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What Shall We Have To-Day? 365 Recipes for All the Days of the Year

What Shall We Have To-Day? 365 Recipes for All the Days of the Year

By X. Marcel Boulestin

Published 1932

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The classical French clear soup or pot-au-feu is prepared in the following manner: Put a piece of beef in cold salted water, bring slowly to the boil and skim well. Then add the vegetables: two or three carrots, two turnips, a head of celery, one tomato, two onions stuck with a clove, two leeks, pepper, a bouquet of thyme, bay leaf and parsley; and, if you have any by you, a few pieces of chicken, neck, legs, carcass. Bring to the boil and let is simmer regularly for about five or six hours. Pass through a strainer and remove the fat. This is the clear soup or consommé with which many other soups are made, and which is necessary for a large number of dishes.

The proportion are four pounds of beef, including a piece of shin bone to eight pints of water; the pieces of chicken are to be put in with the vegetables. The water must be brought very slowly to the boil. The effect of this slow heating of the water is to dissolve certain albuminous matter which come to the top and form the scum; this scum must be removed regularly and frequently, and when the water approaches the boiling point, it is advisable to add a tablespoonful of cold water, which will help the process. The more scum you “produce” and the more you remove the clearer your consommé will be; but if you do not take this little trouble at the beginning nothing, done later, will clarify it properly.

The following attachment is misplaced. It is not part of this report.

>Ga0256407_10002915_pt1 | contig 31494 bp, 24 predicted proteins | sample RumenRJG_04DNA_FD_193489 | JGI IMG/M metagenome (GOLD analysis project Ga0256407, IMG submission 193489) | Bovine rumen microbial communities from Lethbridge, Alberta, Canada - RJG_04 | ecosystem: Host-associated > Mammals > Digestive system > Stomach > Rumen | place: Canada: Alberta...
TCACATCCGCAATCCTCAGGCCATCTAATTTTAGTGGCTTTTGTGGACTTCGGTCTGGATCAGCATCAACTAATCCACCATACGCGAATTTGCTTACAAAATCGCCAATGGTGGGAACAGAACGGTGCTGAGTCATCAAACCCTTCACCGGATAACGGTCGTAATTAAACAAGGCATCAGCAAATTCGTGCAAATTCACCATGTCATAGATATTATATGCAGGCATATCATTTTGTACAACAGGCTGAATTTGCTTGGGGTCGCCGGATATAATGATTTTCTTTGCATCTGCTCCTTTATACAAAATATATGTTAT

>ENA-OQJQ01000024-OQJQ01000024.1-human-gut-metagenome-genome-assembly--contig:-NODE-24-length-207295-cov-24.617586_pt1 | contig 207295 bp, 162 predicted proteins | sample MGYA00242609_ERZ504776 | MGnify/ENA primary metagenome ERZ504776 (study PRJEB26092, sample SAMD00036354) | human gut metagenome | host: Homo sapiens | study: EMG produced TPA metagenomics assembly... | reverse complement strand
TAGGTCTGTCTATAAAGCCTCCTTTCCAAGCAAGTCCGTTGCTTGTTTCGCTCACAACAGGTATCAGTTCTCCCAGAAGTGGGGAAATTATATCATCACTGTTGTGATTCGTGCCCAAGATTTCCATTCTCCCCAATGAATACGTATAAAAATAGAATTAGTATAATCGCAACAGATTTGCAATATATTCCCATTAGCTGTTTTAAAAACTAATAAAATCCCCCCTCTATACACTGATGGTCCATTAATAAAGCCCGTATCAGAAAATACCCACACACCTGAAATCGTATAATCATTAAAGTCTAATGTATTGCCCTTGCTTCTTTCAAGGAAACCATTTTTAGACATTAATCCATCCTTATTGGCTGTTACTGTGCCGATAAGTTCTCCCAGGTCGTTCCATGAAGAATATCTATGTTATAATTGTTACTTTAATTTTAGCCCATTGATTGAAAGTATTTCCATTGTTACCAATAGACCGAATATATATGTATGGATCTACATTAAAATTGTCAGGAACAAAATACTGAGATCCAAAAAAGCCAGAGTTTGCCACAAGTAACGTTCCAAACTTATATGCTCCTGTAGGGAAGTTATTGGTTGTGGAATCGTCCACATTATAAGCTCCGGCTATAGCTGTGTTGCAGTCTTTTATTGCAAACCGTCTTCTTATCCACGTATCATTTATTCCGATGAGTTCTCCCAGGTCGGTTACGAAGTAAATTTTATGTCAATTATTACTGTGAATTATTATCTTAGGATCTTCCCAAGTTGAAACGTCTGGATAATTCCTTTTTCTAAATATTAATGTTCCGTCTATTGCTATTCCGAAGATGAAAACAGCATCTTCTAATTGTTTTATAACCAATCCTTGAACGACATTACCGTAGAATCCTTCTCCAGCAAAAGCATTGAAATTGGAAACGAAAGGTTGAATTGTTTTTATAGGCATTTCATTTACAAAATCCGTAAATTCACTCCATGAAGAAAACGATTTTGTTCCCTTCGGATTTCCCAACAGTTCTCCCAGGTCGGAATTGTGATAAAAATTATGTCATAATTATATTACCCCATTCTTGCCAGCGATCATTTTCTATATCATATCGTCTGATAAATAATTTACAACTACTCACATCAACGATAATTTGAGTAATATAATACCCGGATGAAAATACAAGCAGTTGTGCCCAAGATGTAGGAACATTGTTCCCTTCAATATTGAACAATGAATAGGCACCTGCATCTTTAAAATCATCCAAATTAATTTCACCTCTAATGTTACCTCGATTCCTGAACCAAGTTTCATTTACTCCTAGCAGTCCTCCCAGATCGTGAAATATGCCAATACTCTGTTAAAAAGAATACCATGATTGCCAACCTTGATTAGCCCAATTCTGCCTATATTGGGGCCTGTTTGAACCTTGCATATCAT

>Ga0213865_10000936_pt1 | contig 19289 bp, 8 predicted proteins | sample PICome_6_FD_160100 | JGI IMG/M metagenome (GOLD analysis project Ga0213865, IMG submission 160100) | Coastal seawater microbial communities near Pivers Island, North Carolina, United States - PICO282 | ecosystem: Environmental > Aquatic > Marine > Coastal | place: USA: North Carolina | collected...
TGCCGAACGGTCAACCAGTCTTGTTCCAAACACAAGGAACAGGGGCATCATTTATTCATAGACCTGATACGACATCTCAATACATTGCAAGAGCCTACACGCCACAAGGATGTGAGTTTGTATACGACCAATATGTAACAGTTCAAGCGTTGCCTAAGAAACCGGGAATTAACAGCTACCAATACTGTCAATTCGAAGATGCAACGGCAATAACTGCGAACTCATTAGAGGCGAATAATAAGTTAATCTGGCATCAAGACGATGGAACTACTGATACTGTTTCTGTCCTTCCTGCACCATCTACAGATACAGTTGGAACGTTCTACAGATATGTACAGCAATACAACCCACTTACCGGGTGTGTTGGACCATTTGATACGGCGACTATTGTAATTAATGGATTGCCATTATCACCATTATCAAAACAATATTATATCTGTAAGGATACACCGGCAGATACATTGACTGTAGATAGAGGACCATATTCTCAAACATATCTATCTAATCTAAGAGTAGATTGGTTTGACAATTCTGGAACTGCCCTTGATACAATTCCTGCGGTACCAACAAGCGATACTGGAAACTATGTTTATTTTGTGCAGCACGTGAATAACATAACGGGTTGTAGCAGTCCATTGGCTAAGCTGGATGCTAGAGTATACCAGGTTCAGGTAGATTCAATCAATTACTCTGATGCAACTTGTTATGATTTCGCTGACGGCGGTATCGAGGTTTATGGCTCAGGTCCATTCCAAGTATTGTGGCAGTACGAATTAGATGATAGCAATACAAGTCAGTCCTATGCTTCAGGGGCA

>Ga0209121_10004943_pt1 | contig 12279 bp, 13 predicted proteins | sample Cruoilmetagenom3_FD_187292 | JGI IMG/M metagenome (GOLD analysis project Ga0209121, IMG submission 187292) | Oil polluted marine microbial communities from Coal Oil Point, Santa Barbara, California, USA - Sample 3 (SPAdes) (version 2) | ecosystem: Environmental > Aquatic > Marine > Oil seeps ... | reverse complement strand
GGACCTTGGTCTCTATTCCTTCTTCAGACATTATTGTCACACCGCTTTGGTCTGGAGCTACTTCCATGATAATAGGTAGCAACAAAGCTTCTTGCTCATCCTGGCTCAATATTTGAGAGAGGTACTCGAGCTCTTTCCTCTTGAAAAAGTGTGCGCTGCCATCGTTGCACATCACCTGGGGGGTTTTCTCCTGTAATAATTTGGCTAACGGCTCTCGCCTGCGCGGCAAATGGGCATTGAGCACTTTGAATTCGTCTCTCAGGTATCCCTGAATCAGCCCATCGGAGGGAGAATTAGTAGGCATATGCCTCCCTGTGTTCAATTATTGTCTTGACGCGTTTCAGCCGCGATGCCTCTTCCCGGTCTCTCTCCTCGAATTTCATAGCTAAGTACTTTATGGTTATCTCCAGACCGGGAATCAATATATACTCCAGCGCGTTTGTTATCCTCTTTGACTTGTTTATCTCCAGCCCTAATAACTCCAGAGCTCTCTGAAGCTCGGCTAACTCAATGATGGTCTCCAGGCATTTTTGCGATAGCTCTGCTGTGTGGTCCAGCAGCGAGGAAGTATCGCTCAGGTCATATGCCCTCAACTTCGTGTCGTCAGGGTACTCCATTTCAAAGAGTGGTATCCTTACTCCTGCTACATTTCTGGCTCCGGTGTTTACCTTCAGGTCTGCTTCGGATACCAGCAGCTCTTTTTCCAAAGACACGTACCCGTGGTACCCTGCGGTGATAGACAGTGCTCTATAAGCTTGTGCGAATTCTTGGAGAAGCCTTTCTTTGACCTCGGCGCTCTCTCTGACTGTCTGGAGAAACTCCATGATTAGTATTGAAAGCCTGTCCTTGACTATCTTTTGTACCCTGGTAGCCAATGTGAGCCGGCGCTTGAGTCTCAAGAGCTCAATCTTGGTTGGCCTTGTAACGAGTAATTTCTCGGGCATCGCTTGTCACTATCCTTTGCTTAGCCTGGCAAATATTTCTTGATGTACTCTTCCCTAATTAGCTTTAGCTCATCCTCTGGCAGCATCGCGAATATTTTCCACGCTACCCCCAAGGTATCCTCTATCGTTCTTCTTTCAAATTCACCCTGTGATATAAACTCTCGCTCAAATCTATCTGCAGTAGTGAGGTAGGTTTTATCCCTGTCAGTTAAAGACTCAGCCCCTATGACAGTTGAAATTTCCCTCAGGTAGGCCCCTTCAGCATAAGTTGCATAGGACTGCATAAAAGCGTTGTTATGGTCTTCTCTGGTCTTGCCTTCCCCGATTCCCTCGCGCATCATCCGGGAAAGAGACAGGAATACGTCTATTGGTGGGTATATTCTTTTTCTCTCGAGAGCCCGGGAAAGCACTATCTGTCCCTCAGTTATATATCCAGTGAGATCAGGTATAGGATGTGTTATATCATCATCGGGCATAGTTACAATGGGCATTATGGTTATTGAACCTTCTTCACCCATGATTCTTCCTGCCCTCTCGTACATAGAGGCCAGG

Also the consommé would not be properly flavoured as the essential juices, kept back by the matter which ought to have come out as scum, would remain in the meat which would, also as a result, be tougher, should you want to use it.